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Celeb-packed Super Bowl ads hope to outshine Taylor

The Super Bowl is here and millions of Americans will sit down on Sunday to partake in a national passion: watching commercials on TV.

Bud Light's Super Bowl spot mostly takes place in the predictable confines of a sports bar
Bud Light's Super Bowl spot mostly takes place in the predictable confines of a sports bar - Copyright AFP TIMOTHY A. CLARY
Bud Light's Super Bowl spot mostly takes place in the predictable confines of a sports bar - Copyright AFP TIMOTHY A. CLARY
Thomas URBAIN with Alex PIGMAN in Washington

The Super Bowl is here and that means millions of Americans will sit down on Sunday to partake in a national passion: watching commercials on TV.

The final of the NFL season — pitting the Kansas City Chiefs against the San Francisco 49ers — is the US advertising industry’s biggest event of the year.

Companies will shell out an average of $7 million for 30 seconds in front of an audience that reached 115 million in 2023.

This year, big brands have the sizeable challenge of competing for buzz with megastar Taylor Swift — she will jet in from a concert performance in Tokyo to see her boyfriend play.

Her romance with Kansas City tight end Travis Kelce is expected to boost viewership to record levels, with teens and tweens grabbing a seat on the family sofa to see their hero cheer for her man from a luxury box.

Advertisers pay crazy money because the Super Bowl is one of the rare times when a politically divided and culturally fragmented nation gathers in front of one show.

“There’s no other medium where you can get more than 100 million viewers that are watching at the same time,” said Charles Taylor, professor of marketing at Villanova University.

“This is like the old days when an advertiser can reach most of America with an ad campaign. Today, we’ve just got no other venue to do that,” he added.

– Celebs galore –

Ad agencies are taking pains to avoid sparking a culture war that could catch brands in the crossfire.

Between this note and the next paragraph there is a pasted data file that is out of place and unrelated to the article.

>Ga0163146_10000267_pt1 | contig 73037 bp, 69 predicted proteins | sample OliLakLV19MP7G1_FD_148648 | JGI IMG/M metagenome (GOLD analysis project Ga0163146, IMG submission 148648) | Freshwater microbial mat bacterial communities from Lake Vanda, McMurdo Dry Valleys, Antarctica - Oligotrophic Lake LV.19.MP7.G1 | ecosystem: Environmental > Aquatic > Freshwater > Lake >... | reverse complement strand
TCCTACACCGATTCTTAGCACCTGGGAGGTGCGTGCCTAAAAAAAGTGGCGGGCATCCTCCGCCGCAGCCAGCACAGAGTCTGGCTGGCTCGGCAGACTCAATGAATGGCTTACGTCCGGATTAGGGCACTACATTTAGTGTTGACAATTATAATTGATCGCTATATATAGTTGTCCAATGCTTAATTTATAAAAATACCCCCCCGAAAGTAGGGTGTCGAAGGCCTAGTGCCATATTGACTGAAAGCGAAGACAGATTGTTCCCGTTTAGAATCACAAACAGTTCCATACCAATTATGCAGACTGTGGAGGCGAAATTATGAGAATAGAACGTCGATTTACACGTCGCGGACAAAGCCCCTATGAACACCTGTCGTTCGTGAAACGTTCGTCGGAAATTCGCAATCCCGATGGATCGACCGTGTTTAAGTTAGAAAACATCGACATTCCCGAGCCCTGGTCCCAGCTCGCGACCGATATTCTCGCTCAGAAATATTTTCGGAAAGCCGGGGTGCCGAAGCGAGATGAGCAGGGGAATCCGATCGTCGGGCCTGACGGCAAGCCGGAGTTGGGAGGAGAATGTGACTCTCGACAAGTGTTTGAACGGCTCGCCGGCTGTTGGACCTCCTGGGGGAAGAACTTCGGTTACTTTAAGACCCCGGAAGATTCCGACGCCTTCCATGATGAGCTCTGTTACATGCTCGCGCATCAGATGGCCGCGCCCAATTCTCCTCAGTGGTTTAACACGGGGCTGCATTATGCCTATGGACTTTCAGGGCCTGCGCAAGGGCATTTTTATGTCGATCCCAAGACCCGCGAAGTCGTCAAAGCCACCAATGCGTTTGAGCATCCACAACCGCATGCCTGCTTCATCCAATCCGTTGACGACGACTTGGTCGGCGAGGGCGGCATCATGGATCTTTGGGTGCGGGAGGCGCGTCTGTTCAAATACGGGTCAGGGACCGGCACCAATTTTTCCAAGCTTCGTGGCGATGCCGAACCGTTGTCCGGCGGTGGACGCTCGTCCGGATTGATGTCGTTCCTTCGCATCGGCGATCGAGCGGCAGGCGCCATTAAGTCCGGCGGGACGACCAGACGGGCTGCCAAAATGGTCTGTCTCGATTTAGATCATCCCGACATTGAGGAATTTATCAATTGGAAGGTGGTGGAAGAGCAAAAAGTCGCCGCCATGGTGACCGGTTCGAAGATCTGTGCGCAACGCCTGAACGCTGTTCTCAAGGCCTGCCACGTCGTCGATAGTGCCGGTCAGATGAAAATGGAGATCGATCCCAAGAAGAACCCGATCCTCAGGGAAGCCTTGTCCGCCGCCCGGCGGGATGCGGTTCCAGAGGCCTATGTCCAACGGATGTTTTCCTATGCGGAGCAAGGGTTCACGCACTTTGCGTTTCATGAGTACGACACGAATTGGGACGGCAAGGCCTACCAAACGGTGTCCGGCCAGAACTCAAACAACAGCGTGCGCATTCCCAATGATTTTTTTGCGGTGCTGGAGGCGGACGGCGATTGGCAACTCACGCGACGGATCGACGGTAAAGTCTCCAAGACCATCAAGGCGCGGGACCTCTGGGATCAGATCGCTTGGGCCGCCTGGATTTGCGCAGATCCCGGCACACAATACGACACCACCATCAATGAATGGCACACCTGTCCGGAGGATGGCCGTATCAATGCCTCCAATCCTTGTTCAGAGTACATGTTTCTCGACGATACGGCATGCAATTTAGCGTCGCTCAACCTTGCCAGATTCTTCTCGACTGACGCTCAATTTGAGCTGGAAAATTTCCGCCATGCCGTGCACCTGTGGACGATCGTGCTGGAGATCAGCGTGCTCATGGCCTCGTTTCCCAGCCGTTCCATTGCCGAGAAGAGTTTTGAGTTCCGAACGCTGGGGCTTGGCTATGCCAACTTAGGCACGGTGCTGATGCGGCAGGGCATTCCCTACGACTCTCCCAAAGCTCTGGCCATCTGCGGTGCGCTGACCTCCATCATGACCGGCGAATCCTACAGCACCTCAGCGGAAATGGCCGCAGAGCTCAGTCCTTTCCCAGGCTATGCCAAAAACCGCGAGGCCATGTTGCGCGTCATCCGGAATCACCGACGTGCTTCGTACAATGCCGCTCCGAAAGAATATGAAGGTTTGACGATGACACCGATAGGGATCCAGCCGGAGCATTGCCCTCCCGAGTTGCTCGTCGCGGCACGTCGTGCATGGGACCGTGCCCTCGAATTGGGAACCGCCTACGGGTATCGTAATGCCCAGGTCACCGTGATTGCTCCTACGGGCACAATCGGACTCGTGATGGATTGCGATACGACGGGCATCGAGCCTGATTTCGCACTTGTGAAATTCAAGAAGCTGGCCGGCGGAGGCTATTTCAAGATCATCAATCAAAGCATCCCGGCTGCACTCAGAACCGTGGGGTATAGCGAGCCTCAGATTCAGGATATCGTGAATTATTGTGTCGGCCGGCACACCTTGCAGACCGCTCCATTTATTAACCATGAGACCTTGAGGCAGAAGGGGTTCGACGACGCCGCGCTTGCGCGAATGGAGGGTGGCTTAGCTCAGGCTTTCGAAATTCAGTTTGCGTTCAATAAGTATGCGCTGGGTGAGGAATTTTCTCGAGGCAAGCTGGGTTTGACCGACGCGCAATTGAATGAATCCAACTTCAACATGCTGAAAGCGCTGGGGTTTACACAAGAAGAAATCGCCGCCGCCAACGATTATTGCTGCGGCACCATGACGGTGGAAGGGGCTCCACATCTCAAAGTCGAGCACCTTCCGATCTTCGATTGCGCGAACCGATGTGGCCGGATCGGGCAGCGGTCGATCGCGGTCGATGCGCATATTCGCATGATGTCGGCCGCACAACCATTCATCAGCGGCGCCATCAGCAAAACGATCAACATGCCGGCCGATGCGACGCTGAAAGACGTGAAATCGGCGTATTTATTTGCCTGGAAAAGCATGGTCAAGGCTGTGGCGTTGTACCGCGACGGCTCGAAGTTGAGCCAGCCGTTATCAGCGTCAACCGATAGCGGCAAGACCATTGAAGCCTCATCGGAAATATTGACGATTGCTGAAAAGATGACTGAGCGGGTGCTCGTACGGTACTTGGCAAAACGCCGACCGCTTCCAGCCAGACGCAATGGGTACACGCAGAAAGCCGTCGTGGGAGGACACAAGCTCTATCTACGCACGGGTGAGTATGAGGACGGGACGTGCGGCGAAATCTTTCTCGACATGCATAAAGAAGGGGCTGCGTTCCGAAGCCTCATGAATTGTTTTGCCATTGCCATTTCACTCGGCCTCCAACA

Bud Light found itself the subject of a right-wing boycott last year after it teamed up with transgender influencer Dylan Mulvaney on social media.

Playing it safe in Super Bowl ads usually means middle-of-the-road celebrities being funny (or at least giving it an honest try) and this year’s offerings are chock filled with stars flogging brands in gag-filled ads.

A spot for Uber Eats is jam packed with “Friends” stars Jennifer Aniston and David Schwimmer, as well as British super couple David and Victoria Beckham.

Lionel Messi, now with the Inter Miami football club, is the star of a Michelob Lite ad that also sneaks in NFL legend Dan Marino and “Ted Lasso” star Jason Sudeikis.

Bruised from last year’s controversy, Bud Light’s spot mostly takes place in the predictable confines of a sports bar. Celebrity appearances include tattooed rapper Post Malone, who will sing “America the Beautiful” at Sunday’s game.

Also not taking any chances is an ad for Budweiser that features the brand’s iconic Clydesdale horses delivering kegs of beer in a snow storm.

As typical, ads will feature other items that viewers want in their reach during a three-hour game.

For Pringles, a mustachioed “Guardian of the Galaxy” star Chris Pratt stars as a man who resembles the potato chip company’s mascot.

“Wednesday” star Jenna Ortega is on hand to plug extra spicy Doritos in a spot that has her outwitting two grand-mothers.

– ‘Wonderful’ –

The Taylor Swift effect is impacting ads on offer, with women-focused products playing a bigger role.

NYX Professional makeup said it will “tackle the traditionally male-dominated football industry” in a spot featuring Cardi B.

Soap brand Dove is showing an ad that spotlights how poor self-image can drive girls to drop out of sports.

Big tech will make a showing too, with artificial intelligence not quite standing in for crypto currency, which in recent years used the Super Bowl to plug companies that later collapsed.

Microsoft will push its newly relaunched Copilot chatbot, while Google goes for the heartstrings in an ad that showcases its Pixel phone doing marvels for the blind.

For Derek Rucker, a marketing professor at Northwestern University, Sunday’s audience will remain faithful to watching commercials even with the Swift circus.

The pop star is “wonderful” but “when it’s commercial time… people want to, and will, watch and discuss the commercials,” he told AFP.

AFP
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With 2,400 staff representing 100 different nationalities, AFP covers the world as a leading global news agency. AFP provides fast, comprehensive and verified coverage of the issues affecting our daily lives.

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